If there’s one thing we all believe that we should be entitled to do, it’s to engage in a little bit of harmless social stalking. It’s just ‘research’ right? Just ‘checking up’ on what that particularly attractive friend of yours has been up to, just out of pure innocent interest. Yes, yes, that’s definitely all it is.
But Instagram has decided to crack down on all of you creepy people out there by unveiling an alarming (unless you don’t do it, which we definitely don’t. Definitely.) new feature which sends a notification to users when someone screenshots their image.
But before you break into a cold sweat worrying if you’ve inadvertently alerted people to your browsing activities, keep in mind that the feature only applies to when you screenshot someone’s disappearing photo or video so either someone’s live video, or a disappearing message, sent via your DMs.
The disappearing photo or video feature is slowly being rolled out to users at the moment.
Back in August this year Instagram introduced Stories – photos and videos which would disappear after 24 hours. And a week ago it began to roll out live video – different to Facebook’s version in that you can only watch video, no replays here – and the aforementioned disappearing messages, which can only be watched twice by people you send them to.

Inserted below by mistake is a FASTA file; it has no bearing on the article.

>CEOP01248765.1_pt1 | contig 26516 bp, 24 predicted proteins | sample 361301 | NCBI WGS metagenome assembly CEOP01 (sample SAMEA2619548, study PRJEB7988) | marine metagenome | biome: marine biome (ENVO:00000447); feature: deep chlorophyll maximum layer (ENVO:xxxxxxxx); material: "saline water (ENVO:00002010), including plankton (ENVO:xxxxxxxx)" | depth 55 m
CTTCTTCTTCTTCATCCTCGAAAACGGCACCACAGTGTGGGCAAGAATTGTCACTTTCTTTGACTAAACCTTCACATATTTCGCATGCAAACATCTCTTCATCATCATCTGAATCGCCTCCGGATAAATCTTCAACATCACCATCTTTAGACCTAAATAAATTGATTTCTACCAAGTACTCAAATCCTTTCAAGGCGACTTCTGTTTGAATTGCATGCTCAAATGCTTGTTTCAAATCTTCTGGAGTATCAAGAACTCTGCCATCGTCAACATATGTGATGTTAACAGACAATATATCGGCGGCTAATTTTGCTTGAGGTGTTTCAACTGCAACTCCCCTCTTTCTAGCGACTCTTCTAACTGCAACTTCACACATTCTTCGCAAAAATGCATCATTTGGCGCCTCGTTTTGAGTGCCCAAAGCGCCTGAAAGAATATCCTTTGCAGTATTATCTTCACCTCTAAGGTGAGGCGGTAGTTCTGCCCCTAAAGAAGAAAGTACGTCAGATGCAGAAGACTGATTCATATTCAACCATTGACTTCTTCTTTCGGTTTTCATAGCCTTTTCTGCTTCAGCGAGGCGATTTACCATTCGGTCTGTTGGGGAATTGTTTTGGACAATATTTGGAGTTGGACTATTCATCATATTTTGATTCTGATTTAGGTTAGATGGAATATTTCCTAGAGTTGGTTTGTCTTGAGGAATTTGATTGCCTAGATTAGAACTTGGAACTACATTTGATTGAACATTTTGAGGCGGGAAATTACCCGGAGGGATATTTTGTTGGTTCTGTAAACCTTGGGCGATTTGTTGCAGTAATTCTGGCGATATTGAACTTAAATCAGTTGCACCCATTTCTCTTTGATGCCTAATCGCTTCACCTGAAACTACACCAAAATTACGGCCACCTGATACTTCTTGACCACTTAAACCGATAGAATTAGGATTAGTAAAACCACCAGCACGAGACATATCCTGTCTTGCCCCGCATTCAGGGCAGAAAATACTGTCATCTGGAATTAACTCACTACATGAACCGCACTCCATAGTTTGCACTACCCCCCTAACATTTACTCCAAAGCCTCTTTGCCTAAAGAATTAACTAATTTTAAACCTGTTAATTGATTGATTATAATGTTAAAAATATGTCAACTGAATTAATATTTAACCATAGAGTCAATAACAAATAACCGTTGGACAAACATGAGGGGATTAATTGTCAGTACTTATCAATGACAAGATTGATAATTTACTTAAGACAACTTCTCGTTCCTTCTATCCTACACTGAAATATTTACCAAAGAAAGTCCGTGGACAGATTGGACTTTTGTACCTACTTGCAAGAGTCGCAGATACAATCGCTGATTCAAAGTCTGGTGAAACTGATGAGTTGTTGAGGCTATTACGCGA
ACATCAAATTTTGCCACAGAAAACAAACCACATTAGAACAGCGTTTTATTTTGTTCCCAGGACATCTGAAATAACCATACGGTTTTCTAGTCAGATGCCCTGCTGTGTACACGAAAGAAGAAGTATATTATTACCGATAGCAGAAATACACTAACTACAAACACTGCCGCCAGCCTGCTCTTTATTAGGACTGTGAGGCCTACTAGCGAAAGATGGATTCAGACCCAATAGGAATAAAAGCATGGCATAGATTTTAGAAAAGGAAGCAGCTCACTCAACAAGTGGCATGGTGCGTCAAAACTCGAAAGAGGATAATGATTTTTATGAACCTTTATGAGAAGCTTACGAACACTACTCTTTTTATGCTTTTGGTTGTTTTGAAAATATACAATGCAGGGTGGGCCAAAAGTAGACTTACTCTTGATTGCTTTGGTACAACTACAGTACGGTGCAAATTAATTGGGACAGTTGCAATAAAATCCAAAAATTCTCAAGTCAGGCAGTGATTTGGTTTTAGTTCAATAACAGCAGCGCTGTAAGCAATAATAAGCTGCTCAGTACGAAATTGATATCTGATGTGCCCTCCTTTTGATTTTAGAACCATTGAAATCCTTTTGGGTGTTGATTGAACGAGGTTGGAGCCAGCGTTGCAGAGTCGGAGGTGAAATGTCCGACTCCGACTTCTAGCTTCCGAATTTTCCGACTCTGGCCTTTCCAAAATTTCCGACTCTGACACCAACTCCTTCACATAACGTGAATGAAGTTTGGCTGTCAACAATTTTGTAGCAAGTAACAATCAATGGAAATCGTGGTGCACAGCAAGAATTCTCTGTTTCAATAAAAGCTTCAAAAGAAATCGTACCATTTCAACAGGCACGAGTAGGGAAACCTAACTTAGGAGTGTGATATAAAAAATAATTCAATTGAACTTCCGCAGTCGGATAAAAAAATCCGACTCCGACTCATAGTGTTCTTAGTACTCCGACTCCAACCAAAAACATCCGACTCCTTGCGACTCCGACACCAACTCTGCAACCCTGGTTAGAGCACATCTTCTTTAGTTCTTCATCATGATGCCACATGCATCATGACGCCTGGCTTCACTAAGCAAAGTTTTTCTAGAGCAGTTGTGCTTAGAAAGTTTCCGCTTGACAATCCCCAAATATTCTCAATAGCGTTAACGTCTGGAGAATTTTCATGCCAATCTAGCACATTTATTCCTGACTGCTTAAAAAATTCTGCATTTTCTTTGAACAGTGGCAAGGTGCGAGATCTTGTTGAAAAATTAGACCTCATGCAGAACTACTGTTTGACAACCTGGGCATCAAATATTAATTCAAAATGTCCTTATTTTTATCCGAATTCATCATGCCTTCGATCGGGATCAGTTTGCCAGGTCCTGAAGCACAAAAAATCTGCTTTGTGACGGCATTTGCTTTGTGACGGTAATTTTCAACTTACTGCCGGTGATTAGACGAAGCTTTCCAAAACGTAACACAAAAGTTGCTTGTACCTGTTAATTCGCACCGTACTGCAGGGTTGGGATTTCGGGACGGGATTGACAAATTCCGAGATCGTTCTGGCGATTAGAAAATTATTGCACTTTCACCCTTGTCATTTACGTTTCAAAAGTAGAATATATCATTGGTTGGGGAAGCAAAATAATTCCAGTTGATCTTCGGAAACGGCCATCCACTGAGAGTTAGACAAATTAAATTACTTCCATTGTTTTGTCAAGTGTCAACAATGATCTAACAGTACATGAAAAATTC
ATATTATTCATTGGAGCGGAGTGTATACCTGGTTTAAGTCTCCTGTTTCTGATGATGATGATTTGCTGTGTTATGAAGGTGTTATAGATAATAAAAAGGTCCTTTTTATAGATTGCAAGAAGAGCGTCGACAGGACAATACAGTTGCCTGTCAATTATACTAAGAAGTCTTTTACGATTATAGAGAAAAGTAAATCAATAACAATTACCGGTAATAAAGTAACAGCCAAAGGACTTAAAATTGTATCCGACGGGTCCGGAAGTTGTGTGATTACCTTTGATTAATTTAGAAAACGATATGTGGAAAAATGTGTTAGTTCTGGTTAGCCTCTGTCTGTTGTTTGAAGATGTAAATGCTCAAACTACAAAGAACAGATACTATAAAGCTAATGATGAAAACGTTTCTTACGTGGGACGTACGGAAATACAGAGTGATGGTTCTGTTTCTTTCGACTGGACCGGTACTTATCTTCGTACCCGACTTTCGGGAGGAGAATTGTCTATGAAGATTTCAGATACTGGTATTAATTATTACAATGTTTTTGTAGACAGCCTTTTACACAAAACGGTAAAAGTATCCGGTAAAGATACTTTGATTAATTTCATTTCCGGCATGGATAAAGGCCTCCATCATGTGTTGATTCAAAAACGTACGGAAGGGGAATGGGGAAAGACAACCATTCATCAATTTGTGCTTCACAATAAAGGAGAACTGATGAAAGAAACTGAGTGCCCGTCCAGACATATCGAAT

Both features are very Snapchatty – and Snapchat has a similar feature which notifies people when their videos have been screenshotted – to discourage people from doing so.
So to be clear – screenshotting a ‘normal’ Instagram shot or video, you’re still fine. Phew, what a relief (not for us).
The move is yet another step towards Instagram’s attempt to ape the best features of its long-term rival Snapchat, which Facebook tried to buy in 2013 for the princely sum of $3bn – which was turned down.
As Instagram’s head of product Kevin Weil put it: “Instagram should be all of your moments, not just your highlights.”
And why do Facebook want to copy Snapchat? Well, Snapchat’s success has been founded on the fact that it’s a space where users are free from the pressures of having to attract likes, or positive comments, or generally be judged – hence why they don’t want people to be able to hang on to the content that is posted. It’s more fleeting and spontaneous, and therefore has terrific engagement from its users. After its failure to buy the upstart, Facebook has instead just attempted to move Instagram onto Snapchat’s turf. Ironically, Snapchat has, at the same time, been trying to move itself into a more ‘permanent’ sphere as this is better for advertising, and engaging a larger cross-section of users.
But enough of that – just be careful what you screenshot from now on if you want to avoid some tricky moments with your friends.